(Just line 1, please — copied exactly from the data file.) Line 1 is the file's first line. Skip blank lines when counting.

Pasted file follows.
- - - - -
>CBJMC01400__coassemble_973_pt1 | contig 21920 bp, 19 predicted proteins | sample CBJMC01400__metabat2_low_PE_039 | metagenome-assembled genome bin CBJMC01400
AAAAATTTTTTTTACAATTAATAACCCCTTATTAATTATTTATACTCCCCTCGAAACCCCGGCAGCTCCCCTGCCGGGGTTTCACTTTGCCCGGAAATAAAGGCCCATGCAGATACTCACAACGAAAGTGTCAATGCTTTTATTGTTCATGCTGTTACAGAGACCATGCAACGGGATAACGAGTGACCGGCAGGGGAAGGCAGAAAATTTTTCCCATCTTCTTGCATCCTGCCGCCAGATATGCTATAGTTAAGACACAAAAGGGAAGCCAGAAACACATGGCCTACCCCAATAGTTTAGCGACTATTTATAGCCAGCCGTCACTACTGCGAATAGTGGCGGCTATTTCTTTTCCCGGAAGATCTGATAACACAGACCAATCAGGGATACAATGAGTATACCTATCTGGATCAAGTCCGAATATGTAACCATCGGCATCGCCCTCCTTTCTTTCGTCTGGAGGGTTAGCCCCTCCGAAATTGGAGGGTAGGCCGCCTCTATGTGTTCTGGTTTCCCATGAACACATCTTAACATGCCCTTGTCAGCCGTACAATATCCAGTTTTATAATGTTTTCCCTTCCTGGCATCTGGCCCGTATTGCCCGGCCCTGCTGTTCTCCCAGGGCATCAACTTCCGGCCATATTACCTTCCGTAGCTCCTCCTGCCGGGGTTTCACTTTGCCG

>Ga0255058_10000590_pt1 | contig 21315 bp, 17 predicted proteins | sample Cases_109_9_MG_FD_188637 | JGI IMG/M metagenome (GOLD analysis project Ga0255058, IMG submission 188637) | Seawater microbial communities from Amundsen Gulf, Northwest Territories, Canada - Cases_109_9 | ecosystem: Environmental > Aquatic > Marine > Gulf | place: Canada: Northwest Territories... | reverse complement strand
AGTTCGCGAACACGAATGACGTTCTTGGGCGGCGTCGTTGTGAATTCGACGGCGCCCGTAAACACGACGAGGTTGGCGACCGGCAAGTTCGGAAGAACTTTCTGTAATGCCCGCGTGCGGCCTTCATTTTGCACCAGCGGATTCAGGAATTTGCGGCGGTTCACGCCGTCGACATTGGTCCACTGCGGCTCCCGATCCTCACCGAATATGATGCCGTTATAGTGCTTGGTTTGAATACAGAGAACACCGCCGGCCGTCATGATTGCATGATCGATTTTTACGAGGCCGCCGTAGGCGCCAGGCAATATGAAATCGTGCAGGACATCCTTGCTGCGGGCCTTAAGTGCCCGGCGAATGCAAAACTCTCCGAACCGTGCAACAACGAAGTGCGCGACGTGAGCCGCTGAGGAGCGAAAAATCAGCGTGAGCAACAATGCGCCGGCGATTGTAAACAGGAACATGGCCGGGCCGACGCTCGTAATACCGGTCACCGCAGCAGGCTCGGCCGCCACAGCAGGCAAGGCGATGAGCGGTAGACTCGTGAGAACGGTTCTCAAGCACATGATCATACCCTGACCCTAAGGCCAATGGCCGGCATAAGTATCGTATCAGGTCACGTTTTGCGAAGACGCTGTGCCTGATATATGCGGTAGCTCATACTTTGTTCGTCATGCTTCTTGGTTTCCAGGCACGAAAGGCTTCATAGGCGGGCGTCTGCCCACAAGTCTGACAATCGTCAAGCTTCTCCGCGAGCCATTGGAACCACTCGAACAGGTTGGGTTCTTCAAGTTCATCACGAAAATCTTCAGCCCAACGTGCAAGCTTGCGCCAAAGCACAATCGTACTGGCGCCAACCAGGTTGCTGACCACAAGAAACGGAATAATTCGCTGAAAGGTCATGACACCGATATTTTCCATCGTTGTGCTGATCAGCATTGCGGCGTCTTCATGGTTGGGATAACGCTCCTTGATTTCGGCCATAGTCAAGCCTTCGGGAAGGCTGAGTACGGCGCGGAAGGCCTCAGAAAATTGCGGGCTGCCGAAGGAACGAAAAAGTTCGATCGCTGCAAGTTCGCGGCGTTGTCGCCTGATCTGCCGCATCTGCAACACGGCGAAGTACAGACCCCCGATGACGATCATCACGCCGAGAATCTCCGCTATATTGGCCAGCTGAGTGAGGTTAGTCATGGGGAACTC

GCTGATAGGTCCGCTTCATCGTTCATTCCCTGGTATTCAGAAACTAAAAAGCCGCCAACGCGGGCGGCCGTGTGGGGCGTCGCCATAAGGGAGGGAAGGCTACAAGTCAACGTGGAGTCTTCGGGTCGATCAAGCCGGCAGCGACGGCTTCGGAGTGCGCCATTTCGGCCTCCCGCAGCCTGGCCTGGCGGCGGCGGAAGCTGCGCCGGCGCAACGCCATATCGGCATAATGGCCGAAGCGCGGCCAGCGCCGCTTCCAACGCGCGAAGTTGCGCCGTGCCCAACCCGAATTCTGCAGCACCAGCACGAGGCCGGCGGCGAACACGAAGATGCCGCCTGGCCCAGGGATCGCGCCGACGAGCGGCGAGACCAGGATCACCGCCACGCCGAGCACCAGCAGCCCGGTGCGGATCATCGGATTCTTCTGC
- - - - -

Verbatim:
>CBJMC01400__coassemble_973_pt1 | contig 21920 bp, 19 predicted proteins | sample CBJMC01400__metabat2_low_PE_039 | metagenome-assembled genome bin CBJMC01400